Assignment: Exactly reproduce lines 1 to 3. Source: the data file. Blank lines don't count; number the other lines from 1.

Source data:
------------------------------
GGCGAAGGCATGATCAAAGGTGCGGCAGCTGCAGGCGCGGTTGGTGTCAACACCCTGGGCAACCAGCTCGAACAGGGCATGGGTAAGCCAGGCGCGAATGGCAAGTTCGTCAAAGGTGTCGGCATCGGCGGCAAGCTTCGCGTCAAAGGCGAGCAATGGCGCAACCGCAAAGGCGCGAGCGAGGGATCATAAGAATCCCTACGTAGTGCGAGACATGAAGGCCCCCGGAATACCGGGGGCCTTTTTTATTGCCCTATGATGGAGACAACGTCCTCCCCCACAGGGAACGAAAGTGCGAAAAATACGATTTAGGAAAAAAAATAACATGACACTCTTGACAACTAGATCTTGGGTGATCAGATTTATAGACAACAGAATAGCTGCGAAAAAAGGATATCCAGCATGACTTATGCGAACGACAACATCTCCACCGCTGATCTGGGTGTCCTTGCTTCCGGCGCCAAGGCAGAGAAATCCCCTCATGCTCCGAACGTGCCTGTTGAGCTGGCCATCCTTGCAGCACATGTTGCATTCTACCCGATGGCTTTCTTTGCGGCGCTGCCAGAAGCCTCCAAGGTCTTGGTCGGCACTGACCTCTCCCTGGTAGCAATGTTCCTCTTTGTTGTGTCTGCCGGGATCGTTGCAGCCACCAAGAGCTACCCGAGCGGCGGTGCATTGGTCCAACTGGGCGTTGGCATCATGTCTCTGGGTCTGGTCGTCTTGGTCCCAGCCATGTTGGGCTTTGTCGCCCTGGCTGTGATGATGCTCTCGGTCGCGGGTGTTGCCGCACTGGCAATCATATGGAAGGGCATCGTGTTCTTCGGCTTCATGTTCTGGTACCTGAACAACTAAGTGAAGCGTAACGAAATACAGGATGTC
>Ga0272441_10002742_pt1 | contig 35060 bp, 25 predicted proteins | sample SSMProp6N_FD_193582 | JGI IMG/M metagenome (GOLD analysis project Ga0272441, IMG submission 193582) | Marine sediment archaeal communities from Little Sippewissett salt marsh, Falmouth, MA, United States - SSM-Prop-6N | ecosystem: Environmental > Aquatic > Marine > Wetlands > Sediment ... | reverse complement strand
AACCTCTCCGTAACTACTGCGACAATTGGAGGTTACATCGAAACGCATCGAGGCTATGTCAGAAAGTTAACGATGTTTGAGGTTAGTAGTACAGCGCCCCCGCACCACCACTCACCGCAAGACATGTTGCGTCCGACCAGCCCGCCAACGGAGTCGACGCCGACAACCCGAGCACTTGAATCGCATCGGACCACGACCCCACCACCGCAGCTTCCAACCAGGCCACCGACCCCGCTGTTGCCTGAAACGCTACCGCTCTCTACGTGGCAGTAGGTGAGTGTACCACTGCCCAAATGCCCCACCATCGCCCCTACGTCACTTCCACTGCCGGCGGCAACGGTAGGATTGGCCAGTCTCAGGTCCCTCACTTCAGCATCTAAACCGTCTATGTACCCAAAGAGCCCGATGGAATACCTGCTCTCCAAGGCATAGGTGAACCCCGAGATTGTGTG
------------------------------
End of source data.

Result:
GGCGAAGGCATGATCAAAGGTGCGGCAGCTGCAGGCGCGGTTGGTGTCAACACCCTGGGCAACCAGCTCGAACAGGGCATGGGTAAGCCAGGCGCGAATGGCAAGTTCGTCAAAGGTGTCGGCATCGGCGGCAAGCTTCGCGTCAAAGGCGAGCAATGGCGCAACCGCAAAGGCGCGAGCGAGGGATCATAAGAATCCCTACGTAGTGCGAGACATGAAGGCCCCCGGAATACCGGGGGCCTTTTTTATTGCCCTATGATGGAGACAACGTCCTCCCCCACAGGGAACGAAAGTGCGAAAAATACGATTTAGGAAAAAAAATAACATGACACTCTTGACAACTAGATCTTGGGTGATCAGATTTATAGACAACAGAATAGCTGCGAAAAAAGGATATCCAGCATGACTTATGCGAACGACAACATCTCCACCGCTGATCTGGGTGTCCTTGCTTCCGGCGCCAAGGCAGAGAAATCCCCTCATGCTCCGAACGTGCCTGTTGAGCTGGCCATCCTTGCAGCACATGTTGCATTCTACCCGATGGCTTTCTTTGCGGCGCTGCCAGAAGCCTCCAAGGTCTTGGTCGGCACTGACCTCTCCCTGGTAGCAATGTTCCTCTTTGTTGTGTCTGCCGGGATCGTTGCAGCCACCAAGAGCTACCCGAGCGGCGGTGCATTGGTCCAACTGGGCGTTGGCATCATGTCTCTGGGTCTGGTCGTCTTGGTCCCAGCCATGTTGGGCTTTGTCGCCCTGGCTGTGATGATGCTCTCGGTCGCGGGTGTTGCCGCACTGGCAATCATATGGAAGGGCATCGTGTTCTTCGGCTTCATGTTCTGGTACCTGAACAACTAAGTGAAGCGTAACGAAATACAGGATGTC
>Ga0272441_10002742_pt1 | contig 35060 bp, 25 predicted proteins | sample SSMProp6N_FD_193582 | JGI IMG/M metagenome (GOLD analysis project Ga0272441, IMG submission 193582) | Marine sediment archaeal communities from Little Sippewissett salt marsh, Falmouth, MA, United States - SSM-Prop-6N | ecosystem: Environmental > Aquatic > Marine > Wetlands > Sediment ... | reverse complement strand
AACCTCTCCGTAACTACTGCGACAATTGGAGGTTACATCGAAACGCATCGAGGCTATGTCAGAAAGTTAACGATGTTTGAGGTTAGTAGTACAGCGCCCCCGCACCACCACTCACCGCAAGACATGTTGCGTCCGACCAGCCCGCCAACGGAGTCGACGCCGACAACCCGAGCACTTGAATCGCATCGGACCACGACCCCACCACCGCAGCTTCCAACCAGGCCACCGACCCCGCTGTTGCCTGAAACGCTACCGCTCTCTACGTGGCAGTAGGTGAGTGTACCACTGCCCAAATGCCCCACCATCGCCCCTACGTCACTTCCACTGCCGGCGGCAACGGTAGGATTGGCCAGTCTCAGGTCCCTCACTTCAGCATCTAAACCGTCTATGTACCCAAAGAGCCCGATGGAATACCTGCTCTCCAAGGCATAGGTGAACCCCGAGATTGTGTG